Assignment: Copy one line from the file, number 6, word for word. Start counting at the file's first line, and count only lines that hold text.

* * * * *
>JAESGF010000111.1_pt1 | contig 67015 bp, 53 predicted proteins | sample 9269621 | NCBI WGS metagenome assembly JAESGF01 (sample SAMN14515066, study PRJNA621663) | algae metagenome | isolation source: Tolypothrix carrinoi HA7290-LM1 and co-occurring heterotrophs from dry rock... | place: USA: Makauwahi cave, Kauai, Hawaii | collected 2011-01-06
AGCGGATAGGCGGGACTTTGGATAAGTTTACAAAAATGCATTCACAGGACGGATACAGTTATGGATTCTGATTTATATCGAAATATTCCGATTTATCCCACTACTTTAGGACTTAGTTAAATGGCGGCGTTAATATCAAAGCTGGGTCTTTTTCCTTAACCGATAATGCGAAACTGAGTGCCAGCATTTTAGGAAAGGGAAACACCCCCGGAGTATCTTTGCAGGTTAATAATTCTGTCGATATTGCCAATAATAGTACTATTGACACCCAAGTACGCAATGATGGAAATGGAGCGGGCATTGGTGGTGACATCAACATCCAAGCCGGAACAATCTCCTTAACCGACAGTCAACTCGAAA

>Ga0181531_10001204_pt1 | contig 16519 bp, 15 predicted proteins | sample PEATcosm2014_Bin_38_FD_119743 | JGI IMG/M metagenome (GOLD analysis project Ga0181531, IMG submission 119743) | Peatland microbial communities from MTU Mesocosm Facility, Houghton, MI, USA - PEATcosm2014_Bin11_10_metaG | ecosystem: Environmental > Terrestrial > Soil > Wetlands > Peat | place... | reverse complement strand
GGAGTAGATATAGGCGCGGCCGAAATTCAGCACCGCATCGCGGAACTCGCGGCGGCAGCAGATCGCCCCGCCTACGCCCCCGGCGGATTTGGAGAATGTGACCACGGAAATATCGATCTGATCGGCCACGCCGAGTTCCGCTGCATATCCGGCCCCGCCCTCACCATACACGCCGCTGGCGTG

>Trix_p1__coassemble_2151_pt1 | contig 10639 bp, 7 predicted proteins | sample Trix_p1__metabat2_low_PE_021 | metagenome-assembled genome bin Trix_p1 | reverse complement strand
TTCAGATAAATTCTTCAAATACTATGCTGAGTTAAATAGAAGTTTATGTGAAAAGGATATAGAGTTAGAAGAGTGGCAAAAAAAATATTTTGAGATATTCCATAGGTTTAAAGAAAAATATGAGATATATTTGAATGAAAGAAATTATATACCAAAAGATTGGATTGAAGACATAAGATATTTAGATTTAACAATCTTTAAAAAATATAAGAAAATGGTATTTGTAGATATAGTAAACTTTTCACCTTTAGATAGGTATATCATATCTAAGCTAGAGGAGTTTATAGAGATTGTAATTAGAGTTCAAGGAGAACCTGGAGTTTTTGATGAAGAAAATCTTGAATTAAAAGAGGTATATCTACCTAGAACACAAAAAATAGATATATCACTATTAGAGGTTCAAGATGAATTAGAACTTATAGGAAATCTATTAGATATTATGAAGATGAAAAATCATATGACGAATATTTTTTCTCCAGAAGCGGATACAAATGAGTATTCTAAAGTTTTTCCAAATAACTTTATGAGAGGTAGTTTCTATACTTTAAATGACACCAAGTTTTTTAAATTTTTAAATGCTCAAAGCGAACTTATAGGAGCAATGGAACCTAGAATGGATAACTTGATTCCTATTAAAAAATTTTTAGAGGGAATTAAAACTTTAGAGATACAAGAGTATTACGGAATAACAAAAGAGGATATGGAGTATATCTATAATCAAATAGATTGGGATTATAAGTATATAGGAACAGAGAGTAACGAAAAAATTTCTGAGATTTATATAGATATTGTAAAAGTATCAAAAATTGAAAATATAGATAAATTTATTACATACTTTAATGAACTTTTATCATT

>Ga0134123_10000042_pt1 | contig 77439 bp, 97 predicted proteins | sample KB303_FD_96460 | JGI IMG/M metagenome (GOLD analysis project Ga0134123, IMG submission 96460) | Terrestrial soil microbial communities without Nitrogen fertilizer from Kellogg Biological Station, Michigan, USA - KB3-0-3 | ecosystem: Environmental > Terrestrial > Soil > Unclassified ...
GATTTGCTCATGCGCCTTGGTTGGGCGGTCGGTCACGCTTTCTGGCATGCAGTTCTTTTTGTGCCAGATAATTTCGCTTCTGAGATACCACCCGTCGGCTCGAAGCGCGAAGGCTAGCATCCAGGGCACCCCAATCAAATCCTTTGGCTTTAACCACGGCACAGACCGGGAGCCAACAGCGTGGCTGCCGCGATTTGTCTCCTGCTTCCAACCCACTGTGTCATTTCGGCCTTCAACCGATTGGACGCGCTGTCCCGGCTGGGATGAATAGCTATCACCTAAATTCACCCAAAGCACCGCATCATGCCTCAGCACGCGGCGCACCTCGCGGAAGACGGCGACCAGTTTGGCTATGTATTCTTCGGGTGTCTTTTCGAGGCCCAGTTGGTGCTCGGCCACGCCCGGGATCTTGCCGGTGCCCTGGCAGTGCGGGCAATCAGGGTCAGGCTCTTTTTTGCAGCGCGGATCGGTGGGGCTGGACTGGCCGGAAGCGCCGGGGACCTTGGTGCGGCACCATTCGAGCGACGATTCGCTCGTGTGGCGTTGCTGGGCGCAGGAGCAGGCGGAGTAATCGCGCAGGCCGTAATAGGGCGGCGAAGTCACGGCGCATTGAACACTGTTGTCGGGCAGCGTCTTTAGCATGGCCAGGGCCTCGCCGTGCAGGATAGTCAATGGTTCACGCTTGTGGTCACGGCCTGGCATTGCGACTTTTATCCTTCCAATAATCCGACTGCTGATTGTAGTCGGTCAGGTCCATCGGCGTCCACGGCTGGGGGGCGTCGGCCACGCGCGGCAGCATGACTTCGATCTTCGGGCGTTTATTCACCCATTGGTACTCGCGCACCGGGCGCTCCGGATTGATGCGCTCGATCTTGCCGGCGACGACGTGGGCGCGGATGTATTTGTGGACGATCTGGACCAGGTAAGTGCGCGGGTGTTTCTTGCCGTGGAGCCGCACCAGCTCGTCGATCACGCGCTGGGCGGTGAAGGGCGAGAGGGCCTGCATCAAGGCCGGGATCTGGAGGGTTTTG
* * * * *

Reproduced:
TTCAGATAAATTCTTCAAATACTATGCTGAGTTAAATAGAAGTTTATGTGAAAAGGATATAGAGTTAGAAGAGTGGCAAAAAAAATATTTTGAGATATTCCATAGGTTTAAAGAAAAATATGAGATATATTTGAATGAAAGAAATTATATACCAAAAGATTGGATTGAAGACATAAGATATTTAGATTTAACAATCTTTAAAAAATATAAGAAAATGGTATTTGTAGATATAGTAAACTTTTCACCTTTAGATAGGTATATCATATCTAAGCTAGAGGAGTTTATAGAGATTGTAATTAGAGTTCAAGGAGAACCTGGAGTTTTTGATGAAGAAAATCTTGAATTAAAAGAGGTATATCTACCTAGAACACAAAAAATAGATATATCACTATTAGAGGTTCAAGATGAATTAGAACTTATAGGAAATCTATTAGATATTATGAAGATGAAAAATCATATGACGAATATTTTTTCTCCAGAAGCGGATACAAATGAGTATTCTAAAGTTTTTCCAAATAACTTTATGAGAGGTAGTTTCTATACTTTAAATGACACCAAGTTTTTTAAATTTTTAAATGCTCAAAGCGAACTTATAGGAGCAATGGAACCTAGAATGGATAACTTGATTCCTATTAAAAAATTTTTAGAGGGAATTAAAACTTTAGAGATACAAGAGTATTACGGAATAACAAAAGAGGATATGGAGTATATCTATAATCAAATAGATTGGGATTATAAGTATATAGGAACAGAGAGTAACGAAAAAATTTCTGAGATTTATATAGATATTGTAAAAGTATCAAAAATTGAAAATATAGATAAATTTATTACATACTTTAATGAACTTTTATCATT